It only makes sense that after tuning the lowly mouse to gamer specifications, the various input device makers would turn their attention to keyboards. Razer's new $99 Tarantula gaming keyboard is not the first of this new breed, but it's definitely one of the best. It's also one of the most expensive. Still, if you're willing spend a little bit more for gaming-input precision, then the Tarantula should be your pick. Among other reasons, it has more out-of-the-box features that will matter to gamers as soon as they set it up.
Gaming keyboards seem to universally take up massive swaths of desk space. Although it looks very large when you take the glossy, KITT car-black Tarantula out of the box, it's only a little wider than Saitek's competing Eclipse II gaming keyboard (19.5 inches vs. 20.25 inches). And Logitech's 21.5-inch G15 is even wider.
One of the things we like most about the Tarantula is its build quality. At 2 pounds, 8 ounces, it feels more substantial than the Logitech (2 pounds, 14 ounces) or the Saitek (2 pounds, 11 ounces), even though it actually weighs the least of the three. Its glossy black finish also looks the sharpest. The Tarantula has stick-fast rubber feet on the bottom that give you the confidence that during an intense gaming session, it won't slide out from under you. It almost feels like it attaches itself to your desk. The other two don't hold their position as well.
All three keyboards have LED backlighting, making it easy to see the keys in a darkened game room. Like the G15, the Tarantula lights up blue but only on the keys along the outer edges, not the main letter keys. The Eclipse II, on the other hand gives you blue, red, and purple options, so if custom colors turn you on, the Tarantula can't compete. But we much prefer customization options with a more practical purpose, and the Tarantula beats the other two by far. Like the G15, the Tarantula comes with customizable hot keys. The Tarantula doesn't have quite as many, 10 to the Logitech's 18, but we think the Tarantula's are laid out in such a way that it's easier to remember which button does what, with 5 running down each side of the keyboard, rather than clustering the buttons like the G15 does.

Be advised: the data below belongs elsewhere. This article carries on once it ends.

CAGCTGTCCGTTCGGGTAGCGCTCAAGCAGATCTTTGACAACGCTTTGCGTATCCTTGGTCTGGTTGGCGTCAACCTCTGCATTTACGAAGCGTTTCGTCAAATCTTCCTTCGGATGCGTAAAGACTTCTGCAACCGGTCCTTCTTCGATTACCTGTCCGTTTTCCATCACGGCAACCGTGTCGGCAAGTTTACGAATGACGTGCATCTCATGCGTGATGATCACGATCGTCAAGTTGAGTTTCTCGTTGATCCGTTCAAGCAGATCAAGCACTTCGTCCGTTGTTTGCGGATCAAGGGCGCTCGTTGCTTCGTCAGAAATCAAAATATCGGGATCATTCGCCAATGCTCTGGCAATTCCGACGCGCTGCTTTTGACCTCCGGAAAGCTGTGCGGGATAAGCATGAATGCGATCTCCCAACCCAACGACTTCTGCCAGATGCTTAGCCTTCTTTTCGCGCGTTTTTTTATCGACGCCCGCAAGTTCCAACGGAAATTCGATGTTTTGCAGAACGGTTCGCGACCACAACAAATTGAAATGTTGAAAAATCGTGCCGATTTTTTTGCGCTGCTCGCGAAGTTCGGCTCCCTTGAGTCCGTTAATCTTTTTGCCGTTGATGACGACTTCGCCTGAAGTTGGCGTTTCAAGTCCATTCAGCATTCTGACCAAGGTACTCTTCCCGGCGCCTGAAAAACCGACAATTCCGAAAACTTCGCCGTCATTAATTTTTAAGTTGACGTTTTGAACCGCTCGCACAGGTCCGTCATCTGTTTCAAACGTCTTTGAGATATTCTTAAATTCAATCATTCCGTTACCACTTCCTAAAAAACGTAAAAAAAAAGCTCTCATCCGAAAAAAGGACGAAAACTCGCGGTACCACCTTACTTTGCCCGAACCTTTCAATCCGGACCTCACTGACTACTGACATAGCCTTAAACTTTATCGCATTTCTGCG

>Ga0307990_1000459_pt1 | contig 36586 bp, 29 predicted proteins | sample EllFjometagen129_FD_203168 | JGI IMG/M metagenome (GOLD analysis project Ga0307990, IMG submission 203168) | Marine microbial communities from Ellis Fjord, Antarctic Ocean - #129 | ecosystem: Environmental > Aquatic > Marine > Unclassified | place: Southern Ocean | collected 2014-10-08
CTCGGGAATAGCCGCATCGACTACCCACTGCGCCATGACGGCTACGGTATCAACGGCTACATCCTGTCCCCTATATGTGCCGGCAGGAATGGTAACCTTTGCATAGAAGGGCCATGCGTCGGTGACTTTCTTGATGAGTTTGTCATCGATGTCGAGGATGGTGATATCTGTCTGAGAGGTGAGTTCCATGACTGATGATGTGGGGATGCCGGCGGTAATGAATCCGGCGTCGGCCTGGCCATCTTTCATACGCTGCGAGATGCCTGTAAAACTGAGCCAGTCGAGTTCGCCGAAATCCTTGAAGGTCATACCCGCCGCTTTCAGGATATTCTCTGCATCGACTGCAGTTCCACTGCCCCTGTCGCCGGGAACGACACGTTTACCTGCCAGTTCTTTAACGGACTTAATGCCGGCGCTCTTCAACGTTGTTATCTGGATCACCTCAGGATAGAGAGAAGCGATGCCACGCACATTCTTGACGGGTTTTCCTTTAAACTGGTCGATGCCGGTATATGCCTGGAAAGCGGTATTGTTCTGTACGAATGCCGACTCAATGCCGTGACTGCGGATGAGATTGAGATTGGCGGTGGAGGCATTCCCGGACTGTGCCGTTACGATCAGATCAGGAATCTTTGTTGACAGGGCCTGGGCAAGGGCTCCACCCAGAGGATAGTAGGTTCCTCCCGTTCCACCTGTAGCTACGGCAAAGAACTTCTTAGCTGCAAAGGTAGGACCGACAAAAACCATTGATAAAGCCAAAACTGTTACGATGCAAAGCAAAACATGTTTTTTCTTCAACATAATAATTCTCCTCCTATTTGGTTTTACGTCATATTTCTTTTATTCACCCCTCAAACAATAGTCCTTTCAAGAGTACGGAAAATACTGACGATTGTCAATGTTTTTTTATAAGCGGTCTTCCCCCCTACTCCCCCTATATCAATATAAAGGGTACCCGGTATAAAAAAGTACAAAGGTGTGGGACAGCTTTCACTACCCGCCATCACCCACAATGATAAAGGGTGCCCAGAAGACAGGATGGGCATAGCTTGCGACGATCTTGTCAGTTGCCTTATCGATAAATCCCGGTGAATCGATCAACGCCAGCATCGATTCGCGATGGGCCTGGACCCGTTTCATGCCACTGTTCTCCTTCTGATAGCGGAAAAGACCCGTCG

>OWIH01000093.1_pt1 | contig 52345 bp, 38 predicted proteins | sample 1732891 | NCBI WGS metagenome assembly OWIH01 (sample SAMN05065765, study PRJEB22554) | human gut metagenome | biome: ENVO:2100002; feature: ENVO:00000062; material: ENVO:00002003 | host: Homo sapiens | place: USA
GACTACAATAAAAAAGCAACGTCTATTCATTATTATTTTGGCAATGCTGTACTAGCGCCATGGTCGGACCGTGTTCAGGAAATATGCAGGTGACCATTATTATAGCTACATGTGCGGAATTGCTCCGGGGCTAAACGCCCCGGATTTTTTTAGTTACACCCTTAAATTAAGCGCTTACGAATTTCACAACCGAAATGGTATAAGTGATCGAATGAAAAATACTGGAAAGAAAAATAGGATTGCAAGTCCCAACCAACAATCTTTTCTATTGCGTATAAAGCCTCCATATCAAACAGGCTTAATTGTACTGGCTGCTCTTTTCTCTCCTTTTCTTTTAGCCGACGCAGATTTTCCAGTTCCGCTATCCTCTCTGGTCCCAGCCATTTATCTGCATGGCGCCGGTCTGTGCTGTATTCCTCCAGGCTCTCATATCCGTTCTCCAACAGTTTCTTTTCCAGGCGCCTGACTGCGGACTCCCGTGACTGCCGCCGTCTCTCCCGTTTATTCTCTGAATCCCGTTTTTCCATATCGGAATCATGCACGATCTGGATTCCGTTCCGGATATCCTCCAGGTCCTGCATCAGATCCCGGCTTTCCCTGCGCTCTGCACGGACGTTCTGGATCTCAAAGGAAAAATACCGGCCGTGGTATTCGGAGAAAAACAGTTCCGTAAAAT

The Tarantula's customization edge lies not only in the placement of its hot keys, but also in their design. In the box, there's a plastic tool that looks like a small mouth harp, as well as 10 free-floating keys, each with a different game-related icon theme. There's a button with an image of a knife on it, one with a grenade, one with a fist, and seven other game-related icons. With the mouth-harp tool, you can pry up one of the generic left or right function keys and pop in one of these handy icons, giving you an instant visual reminder of which key does what. Further, you can use the tool to take out any of the keyboard's other keys, and with the easy-to-use Razer software you can change the standard QWERTY layout to any configuration you can imagine. You can integrate the icon keys in with the letters and reassign virtually every single button. The software lets you set up to 100 different profiles. The Tarantula also comes with 32KB of built-in memory, which lets you store your profiles on the keyboard itself for when you move it between machines.
Gamers don't care about movable keys if the keys' response isn't tight. Razer has obviously gone to great effort to make sure that keys feel crisp. We can't say the same about either the Logitech G15 or the Saitek Eclipse II. Their keys feel simply, well, regular. The Tarantula's spring back satisfyingly when you press them.
Aside from the full-size keys, the Tarantula has easy-access media control and image zoom keys running down each side, and they feel more accessible than when those keys line the top edge of a keyboard. It's also intriguing that the Tarantula has a socket in the middle called the Battledock that will accept Razer-made accessories, such as a Webcam or a light. We can also imagine a microphone attachment for voice chatting. Razer has already built a headphone and microphone jack into the Tarantula. Logitech can perhaps claim that its G15's built-in LCD screen is more useful than the Tarantula's Battledock, and indeed, if you can find or write the software to make the screen work with your favorite game, you might find the G15's display more useful than a superfluous light. But there's not exactly a flood of downloadable applications for the G15, and the keyboard has been out for more than a year.